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Aeropress Masterclass Part One - Water temperature

Aeropress Masterclass Part One - Water temperature 0

In this series I'll work through all the tiny things that I've noticed about brewing Aeropress coffee over the last 3 years of brewing with one.

Because I consider it to be the most stable variable I'm beginning with water temperature. Once you've got your preferences for water temp it's pretty much set and forget. Unless, like me, you want to change it just for fun.

What do bananas and coffee have in common?

What do bananas and coffee have in common? 0

Bananas and coffee have a lot in common.
Both are made from plants. Both are really tasty.
They grow in similar conditions and they're both green (and also brown).
Bananas taste better on some days than others and so does coffee.

And so with this new information, we can now answer a question. How long does coffee last? Huh? Yes, I think we can answer this question with bananas.


So. How long does coffee last?

As long as you enjoy drinking it. Everyone has a preference for how old they like bananas. Some people like them green and crunchy. Others like them black and mushy. I like them yellow. But if you want to eat the green bananas then go for it.

It's the same with coffee. Some reject coffee after 2 days. Others like their coffee roasted in Italy 7 years ago. I prefer my coffee within 25 days of roasting. And that is when I recommend you drink it.

(You'll find roast dates for our coffee on the back of the bag)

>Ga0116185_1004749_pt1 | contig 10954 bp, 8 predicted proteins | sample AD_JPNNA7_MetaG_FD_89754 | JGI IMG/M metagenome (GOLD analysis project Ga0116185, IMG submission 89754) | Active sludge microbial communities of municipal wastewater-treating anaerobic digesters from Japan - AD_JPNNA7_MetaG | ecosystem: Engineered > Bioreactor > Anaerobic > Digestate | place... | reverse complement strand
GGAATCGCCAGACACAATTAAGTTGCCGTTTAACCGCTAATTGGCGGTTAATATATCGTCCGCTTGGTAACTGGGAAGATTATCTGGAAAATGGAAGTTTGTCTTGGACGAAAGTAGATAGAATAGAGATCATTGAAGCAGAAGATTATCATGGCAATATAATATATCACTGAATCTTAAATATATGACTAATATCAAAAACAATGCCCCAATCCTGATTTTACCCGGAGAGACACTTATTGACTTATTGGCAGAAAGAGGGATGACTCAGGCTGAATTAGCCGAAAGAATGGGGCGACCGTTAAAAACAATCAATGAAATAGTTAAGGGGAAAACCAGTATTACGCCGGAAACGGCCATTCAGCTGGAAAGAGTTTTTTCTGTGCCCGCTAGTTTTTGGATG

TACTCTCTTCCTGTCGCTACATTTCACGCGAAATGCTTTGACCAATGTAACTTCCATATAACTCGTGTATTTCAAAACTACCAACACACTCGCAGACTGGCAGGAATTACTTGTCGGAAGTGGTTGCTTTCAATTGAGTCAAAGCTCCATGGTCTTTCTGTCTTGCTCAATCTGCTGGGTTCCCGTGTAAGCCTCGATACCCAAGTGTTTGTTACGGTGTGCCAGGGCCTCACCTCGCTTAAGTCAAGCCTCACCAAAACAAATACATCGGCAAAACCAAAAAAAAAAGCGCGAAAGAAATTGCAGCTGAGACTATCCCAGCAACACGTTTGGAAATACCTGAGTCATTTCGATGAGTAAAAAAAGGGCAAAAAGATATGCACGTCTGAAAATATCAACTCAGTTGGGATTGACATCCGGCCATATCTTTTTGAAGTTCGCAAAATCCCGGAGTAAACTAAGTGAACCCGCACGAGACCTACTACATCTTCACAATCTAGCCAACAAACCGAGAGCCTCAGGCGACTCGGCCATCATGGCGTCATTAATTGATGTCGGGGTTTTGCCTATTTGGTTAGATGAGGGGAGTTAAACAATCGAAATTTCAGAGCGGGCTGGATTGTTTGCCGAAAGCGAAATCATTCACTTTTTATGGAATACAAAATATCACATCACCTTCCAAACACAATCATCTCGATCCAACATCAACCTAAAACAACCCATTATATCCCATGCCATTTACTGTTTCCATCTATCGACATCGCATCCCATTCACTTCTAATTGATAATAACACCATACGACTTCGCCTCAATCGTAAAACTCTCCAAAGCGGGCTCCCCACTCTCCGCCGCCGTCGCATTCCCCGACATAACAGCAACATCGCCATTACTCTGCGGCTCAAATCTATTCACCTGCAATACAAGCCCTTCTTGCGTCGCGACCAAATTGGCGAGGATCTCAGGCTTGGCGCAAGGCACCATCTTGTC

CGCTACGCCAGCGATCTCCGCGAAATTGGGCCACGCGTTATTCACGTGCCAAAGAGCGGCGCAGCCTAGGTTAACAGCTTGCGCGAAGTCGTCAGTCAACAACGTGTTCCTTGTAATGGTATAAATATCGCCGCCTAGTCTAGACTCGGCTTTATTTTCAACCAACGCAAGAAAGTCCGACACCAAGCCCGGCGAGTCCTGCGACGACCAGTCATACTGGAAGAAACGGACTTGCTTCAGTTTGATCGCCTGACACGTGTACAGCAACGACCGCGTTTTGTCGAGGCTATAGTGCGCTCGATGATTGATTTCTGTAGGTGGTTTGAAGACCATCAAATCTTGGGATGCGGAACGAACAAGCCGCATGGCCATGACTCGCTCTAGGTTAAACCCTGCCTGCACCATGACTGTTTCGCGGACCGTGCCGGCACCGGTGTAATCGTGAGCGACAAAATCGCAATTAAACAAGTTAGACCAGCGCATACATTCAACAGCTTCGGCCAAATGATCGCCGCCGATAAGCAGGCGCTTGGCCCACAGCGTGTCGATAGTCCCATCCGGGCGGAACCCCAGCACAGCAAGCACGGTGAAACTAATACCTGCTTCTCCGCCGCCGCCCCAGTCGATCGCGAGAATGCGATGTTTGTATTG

Quick-start Aeropress

Quick-start Aeropress 0

So you've got an Aeropress? Great! Now what?

Here's a quick run down on how this bad boy works.

Coffee - Water - Brew - Press - Drink

Decaf is not a four letter word 0

Scorned by caffeine junkies.
Shamefully ordered by the pregnant and elderly. Decaf is a waste of time.
Or at least that is what we’ve been led to believe. 
But I feel sorry for decaf. Its bad reputation is undeserved.

To defend it I would like to address 2 myths about decaf.

Myth 1 - It’s full of poisonous chemicals.

One way to decaffeinate coffee is to wash it in the solvent benzene. This is not all that great and benzene may even be poisonous. But decaf sold by coffee roasters concerned with quality is usually decaffeinated using the swiss water method.

This is a far less intrusive process and adds no sinister substances to the beans.


Here’s how it works:

If you didn’t watch the video here’s a breakdown for you.

  • Beans get soaked in a special 'green coffee extract' (GCE) intended to prevent flavour compounds escaping the beans.
  • The caffeine is absorbed into the GCE.
  • Tumble dry the coffee beans.
  • No sinister chemicals. Just flavour-filled coffee beans ready for roasting.

Myth 2 - It doesn’t taste good.

The ultimate coffee purist is the decaf drinker. So much do they love the experience of coffee that they’ll drink it even if they don’t get a caffeine hit out of it. I understand many hold the opinion that decaf is an inferior flavour and not worth the trouble. This is because it is not being made well.

It’s treated poorly by most, who do not show it the care and attention it requires to blossom. Decaf is a little harder to work with and because people order it less often it is usually not fresh enough to taste like coffee any more. But if the right care is given to it you’ll hardly know the difference in flavour.

Why not try our Organic Peruvian Decaf

  • Nicholas Hind
  • Tags: Decaf

PH of Cold Brew Coffee 0

When a company does a ‘scientific’ study on the benefits of their own product I tend to be a little sceptical.  According to Toddy, (a company that sells a fancy gadget to replace a jar) cold brewed coffee is 67% less acidic than regular coffee. The only evidence they provide is their own word that they’ve done a scientific study.

So I thought I’d conduct a scientific study of my own.

  • Nicholas Hind